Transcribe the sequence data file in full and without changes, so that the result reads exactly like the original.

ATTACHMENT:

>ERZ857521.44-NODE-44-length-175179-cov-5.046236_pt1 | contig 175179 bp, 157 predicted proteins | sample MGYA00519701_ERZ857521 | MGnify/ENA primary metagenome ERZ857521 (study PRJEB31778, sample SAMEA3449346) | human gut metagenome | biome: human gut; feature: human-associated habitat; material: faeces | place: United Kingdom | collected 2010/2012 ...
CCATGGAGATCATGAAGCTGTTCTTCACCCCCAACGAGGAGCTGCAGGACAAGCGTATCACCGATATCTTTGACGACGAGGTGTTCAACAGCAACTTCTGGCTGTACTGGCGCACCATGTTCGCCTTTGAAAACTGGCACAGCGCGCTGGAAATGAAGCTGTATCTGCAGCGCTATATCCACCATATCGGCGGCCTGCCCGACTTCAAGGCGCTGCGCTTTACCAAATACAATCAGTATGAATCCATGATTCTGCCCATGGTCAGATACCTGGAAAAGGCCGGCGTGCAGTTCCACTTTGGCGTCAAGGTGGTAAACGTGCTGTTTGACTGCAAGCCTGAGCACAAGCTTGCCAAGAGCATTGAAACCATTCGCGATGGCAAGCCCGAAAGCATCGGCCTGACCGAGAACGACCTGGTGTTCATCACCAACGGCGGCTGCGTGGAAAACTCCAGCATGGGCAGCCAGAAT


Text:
>ERZ857521.44-NODE-44-length-175179-cov-5.046236_pt1 | contig 175179 bp, 157 predicted proteins | sample MGYA00519701_ERZ857521 | MGnify/ENA primary metagenome ERZ857521 (study PRJEB31778, sample SAMEA3449346) | human gut metagenome | biome: human gut; feature: human-associated habitat; material: faeces | place: United Kingdom | collected 2010/2012 ...
CCATGGAGATCATGAAGCTGTTCTTCACCCCCAACGAGGAGCTGCAGGACAAGCGTATCACCGATATCTTTGACGACGAGGTGTTCAACAGCAACTTCTGGCTGTACTGGCGCACCATGTTCGCCTTTGAAAACTGGCACAGCGCGCTGGAAATGAAGCTGTATCTGCAGCGCTATATCCACCATATCGGCGGCCTGCCCGACTTCAAGGCGCTGCGCTTTACCAAATACAATCAGTATGAATCCATGATTCTGCCCATGGTCAGATACCTGGAAAAGGCCGGCGTGCAGTTCCACTTTGGCGTCAAGGTGGTAAACGTGCTGTTTGACTGCAAGCCTGAGCACAAGCTTGCCAAGAGCATTGAAACCATTCGCGATGGCAAGCCCGAAAGCATCGGCCTGACCGAGAACGACCTGGTGTTCATCACCAACGGCGGCTGCGTGGAAAACTCCAGCATGGGCAGCCAGAAT